Receive Breaking News updates as they occur
By Miguel Gutierrez and Dave Graham MEXICO CITY (Reuters) - Mexico's lower house of Congress on Wednesday gave general approval to an energy reform that would permit the biggest oil industry opening in 75 years, moving the bill close to final approval after the Senate signed off on it earlier in the day. Lawmakers in the lower house voted to bypass committees for energy and constitutional matters after leftists, who are railing against the bill in the world's No. 10 oil producer, padlocked doors to the chamber to prevent a debate. The impromptu shift of venue meant lawmakers were without their electronic voting system, and had to pass a microphone around the auditorium to vote out loud in a rowdy session. Dozens of leftist lawmakers have lodged objections against the reform, but their stalling tactics are unlikely to derail the bill, which has the backing of the ruling Institutional Revolutionary Party (PRI), and the opposition conservative National Action Party (PAN), who make up the required majority.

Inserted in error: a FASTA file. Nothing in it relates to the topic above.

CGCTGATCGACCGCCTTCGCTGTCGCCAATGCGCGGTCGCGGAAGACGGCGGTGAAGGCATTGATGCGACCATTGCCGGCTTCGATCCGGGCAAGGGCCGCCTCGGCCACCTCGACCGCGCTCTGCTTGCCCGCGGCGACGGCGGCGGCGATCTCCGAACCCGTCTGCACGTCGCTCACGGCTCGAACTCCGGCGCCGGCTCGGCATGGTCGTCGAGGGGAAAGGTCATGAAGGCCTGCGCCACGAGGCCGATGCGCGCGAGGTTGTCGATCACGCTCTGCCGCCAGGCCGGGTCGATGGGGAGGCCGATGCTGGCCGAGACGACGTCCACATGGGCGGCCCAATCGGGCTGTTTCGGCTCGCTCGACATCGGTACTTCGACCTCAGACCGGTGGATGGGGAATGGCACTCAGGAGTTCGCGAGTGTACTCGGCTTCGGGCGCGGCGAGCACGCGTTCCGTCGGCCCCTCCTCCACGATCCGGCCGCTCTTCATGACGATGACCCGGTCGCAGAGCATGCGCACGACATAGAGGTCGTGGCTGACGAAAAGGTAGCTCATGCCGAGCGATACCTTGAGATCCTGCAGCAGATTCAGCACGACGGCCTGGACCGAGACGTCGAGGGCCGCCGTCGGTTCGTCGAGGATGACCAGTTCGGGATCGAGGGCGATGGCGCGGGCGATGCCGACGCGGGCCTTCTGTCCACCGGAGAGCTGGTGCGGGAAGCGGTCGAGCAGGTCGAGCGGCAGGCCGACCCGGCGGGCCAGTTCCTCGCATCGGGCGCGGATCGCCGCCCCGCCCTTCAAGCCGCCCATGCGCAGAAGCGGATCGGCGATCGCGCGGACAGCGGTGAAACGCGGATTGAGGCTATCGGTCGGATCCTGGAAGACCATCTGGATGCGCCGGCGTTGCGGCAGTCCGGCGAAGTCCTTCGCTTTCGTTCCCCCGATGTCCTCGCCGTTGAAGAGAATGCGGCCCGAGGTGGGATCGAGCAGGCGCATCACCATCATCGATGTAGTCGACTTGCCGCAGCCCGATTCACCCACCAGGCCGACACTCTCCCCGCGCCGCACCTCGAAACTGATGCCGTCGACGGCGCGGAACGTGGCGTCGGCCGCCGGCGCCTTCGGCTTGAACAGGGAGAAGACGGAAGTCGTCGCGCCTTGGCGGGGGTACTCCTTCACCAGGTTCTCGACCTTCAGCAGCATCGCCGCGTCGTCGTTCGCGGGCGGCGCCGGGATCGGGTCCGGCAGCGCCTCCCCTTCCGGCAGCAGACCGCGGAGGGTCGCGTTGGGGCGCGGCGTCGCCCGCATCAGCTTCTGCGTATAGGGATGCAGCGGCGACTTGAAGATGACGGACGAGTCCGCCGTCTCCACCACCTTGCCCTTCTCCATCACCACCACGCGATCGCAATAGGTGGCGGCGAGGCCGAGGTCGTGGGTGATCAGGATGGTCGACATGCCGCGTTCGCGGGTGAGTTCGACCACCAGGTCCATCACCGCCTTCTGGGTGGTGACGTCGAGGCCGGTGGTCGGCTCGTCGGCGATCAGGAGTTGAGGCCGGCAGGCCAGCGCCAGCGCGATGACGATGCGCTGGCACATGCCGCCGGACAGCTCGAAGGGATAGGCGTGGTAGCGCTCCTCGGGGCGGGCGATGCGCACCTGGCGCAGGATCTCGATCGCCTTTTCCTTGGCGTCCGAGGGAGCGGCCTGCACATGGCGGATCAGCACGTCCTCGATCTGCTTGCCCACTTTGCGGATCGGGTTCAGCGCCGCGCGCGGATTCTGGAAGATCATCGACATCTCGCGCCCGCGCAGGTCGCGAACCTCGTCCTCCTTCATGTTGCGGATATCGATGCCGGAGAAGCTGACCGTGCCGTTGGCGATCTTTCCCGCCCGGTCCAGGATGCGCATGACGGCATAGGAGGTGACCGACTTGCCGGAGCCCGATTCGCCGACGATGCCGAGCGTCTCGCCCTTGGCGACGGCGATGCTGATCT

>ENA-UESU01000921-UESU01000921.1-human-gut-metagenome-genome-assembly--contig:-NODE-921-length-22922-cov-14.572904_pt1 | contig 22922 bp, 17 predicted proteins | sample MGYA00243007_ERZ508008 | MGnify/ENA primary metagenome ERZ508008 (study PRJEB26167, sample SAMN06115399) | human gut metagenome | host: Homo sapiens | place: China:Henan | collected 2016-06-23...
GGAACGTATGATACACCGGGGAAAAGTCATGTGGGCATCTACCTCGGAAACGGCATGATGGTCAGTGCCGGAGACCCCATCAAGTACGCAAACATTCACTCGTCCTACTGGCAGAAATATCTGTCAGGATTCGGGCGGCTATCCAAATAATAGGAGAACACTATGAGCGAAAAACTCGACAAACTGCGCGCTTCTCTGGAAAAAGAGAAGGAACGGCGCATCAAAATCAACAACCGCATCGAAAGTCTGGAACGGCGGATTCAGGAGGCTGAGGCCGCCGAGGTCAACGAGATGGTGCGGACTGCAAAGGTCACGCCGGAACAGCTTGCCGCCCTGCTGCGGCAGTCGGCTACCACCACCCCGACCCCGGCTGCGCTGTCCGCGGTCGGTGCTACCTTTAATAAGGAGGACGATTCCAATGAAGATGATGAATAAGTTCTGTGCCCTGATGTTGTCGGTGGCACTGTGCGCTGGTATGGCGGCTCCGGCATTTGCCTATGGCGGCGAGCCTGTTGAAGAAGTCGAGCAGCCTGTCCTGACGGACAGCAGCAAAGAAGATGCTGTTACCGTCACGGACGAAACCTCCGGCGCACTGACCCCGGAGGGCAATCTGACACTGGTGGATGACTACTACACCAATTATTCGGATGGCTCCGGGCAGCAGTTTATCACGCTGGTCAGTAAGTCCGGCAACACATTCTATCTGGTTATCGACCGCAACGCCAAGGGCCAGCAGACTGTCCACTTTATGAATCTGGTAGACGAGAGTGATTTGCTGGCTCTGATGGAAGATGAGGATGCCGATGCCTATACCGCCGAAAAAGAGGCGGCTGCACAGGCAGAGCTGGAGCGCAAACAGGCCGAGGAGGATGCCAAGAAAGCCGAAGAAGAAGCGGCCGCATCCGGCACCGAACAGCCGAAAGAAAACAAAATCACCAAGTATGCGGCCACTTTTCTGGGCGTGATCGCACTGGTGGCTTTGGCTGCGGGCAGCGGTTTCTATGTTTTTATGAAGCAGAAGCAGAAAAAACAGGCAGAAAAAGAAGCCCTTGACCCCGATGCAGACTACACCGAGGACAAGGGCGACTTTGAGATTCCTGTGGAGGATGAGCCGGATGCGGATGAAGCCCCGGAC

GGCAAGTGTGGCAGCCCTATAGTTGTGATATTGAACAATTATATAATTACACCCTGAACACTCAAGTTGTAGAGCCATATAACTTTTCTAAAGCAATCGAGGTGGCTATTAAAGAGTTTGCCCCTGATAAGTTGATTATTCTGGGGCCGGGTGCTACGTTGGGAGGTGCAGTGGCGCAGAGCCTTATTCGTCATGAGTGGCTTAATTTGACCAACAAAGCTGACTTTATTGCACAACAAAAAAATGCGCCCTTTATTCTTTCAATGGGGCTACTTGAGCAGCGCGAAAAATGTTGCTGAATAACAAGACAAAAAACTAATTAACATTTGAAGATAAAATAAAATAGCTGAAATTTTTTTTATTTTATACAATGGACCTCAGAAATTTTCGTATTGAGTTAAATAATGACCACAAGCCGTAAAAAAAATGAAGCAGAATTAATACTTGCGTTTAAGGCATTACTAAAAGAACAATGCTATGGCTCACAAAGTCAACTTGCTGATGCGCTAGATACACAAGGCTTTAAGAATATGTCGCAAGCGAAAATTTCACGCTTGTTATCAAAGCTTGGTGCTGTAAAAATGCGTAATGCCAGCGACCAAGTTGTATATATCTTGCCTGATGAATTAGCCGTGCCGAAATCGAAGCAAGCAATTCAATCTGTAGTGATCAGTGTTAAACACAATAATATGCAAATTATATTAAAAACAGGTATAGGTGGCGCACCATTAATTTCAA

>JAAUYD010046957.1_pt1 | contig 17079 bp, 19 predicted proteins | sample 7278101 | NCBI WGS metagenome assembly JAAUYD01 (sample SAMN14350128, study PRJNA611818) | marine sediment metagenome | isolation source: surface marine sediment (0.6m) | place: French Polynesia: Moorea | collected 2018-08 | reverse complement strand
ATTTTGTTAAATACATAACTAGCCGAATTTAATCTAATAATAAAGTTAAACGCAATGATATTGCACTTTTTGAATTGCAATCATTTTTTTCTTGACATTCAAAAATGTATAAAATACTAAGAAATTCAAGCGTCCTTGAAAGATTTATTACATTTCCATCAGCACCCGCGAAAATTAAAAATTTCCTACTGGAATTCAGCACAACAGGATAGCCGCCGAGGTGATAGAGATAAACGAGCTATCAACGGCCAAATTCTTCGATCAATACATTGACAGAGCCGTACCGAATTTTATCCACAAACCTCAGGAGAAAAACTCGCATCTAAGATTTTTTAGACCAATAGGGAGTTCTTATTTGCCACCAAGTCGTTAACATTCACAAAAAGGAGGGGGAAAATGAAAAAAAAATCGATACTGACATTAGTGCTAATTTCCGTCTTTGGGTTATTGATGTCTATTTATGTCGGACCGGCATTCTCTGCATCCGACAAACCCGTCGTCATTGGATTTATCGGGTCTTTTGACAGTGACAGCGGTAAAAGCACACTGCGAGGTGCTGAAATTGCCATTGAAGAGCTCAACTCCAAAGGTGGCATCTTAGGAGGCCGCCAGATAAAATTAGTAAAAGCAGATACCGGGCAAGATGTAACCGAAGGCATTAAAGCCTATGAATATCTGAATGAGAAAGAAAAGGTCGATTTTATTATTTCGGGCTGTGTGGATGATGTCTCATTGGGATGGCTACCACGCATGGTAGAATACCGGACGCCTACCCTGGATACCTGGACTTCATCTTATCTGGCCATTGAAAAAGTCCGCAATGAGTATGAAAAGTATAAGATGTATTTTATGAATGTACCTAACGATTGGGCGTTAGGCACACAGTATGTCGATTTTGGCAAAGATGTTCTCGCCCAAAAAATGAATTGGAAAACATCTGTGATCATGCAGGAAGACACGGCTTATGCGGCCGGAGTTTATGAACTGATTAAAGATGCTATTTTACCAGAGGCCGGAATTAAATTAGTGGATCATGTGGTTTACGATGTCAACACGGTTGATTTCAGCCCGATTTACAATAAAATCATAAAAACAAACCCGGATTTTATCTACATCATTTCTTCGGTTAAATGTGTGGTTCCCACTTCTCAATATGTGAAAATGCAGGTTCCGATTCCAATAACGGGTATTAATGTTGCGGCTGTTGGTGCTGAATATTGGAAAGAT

Former Thai prime minister Abhisit Vejjajiva was indicted for murder Thursday in connection with a deadly military crackdown on mass opposition protests in Bangkok three years ago, prosecutors said. The move comes as fresh political turmoil rocks the Thai capital, with protesters backed by Abhisit's opposition party seeking to oust Prime Minister Yingluck Shinawatra and rid the kingdom of the influence of her brother, deposed former leader Thaksin. "We have indicted him (Abhisit)," Nanthasak Poonsuk, a spokesman for the attorney general's office, told AFP outside the Bangkok court where the closed-door hearing was held.